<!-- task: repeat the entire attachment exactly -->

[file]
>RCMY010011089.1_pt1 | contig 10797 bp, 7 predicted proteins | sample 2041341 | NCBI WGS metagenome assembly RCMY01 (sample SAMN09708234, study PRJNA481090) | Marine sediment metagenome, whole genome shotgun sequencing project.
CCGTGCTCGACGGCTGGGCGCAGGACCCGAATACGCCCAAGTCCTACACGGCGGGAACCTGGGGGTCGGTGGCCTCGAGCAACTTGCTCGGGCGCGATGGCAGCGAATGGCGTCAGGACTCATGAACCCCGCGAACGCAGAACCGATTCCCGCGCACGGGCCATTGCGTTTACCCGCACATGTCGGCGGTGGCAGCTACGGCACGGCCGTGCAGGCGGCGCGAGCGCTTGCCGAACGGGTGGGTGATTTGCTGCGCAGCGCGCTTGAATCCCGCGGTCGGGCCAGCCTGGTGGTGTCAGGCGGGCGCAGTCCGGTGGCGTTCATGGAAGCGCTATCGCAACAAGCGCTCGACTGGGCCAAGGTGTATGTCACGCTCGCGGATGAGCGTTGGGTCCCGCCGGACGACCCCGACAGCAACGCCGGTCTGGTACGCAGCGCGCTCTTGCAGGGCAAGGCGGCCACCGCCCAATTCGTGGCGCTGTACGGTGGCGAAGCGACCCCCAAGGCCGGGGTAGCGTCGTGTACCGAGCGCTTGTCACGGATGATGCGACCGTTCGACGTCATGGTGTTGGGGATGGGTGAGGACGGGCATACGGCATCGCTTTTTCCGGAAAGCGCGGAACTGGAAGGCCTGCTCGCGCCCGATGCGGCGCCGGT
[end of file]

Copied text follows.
>RCMY010011089.1_pt1 | contig 10797 bp, 7 predicted proteins | sample 2041341 | NCBI WGS metagenome assembly RCMY01 (sample SAMN09708234, study PRJNA481090) | Marine sediment metagenome, whole genome shotgun sequencing project.
CCGTGCTCGACGGCTGGGCGCAGGACCCGAATACGCCCAAGTCCTACACGGCGGGAACCTGGGGGTCGGTGGCCTCGAGCAACTTGCTCGGGCGCGATGGCAGCGAATGGCGTCAGGACTCATGAACCCCGCGAACGCAGAACCGATTCCCGCGCACGGGCCATTGCGTTTACCCGCACATGTCGGCGGTGGCAGCTACGGCACGGCCGTGCAGGCGGCGCGAGCGCTTGCCGAACGGGTGGGTGATTTGCTGCGCAGCGCGCTTGAATCCCGCGGTCGGGCCAGCCTGGTGGTGTCAGGCGGGCGCAGTCCGGTGGCGTTCATGGAAGCGCTATCGCAACAAGCGCTCGACTGGGCCAAGGTGTATGTCACGCTCGCGGATGAGCGTTGGGTCCCGCCGGACGACCCCGACAGCAACGCCGGTCTGGTACGCAGCGCGCTCTTGCAGGGCAAGGCGGCCACCGCCCAATTCGTGGCGCTGTACGGTGGCGAAGCGACCCCCAAGGCCGGGGTAGCGTCGTGTACCGAGCGCTTGTCACGGATGATGCGACCGTTCGACGTCATGGTGTTGGGGATGGGTGAGGACGGGCATACGGCATCGCTTTTTCCGGAAAGCGCGGAACTGGAAGGCCTGCTCGCGCCCGATGCGGCGCCGGT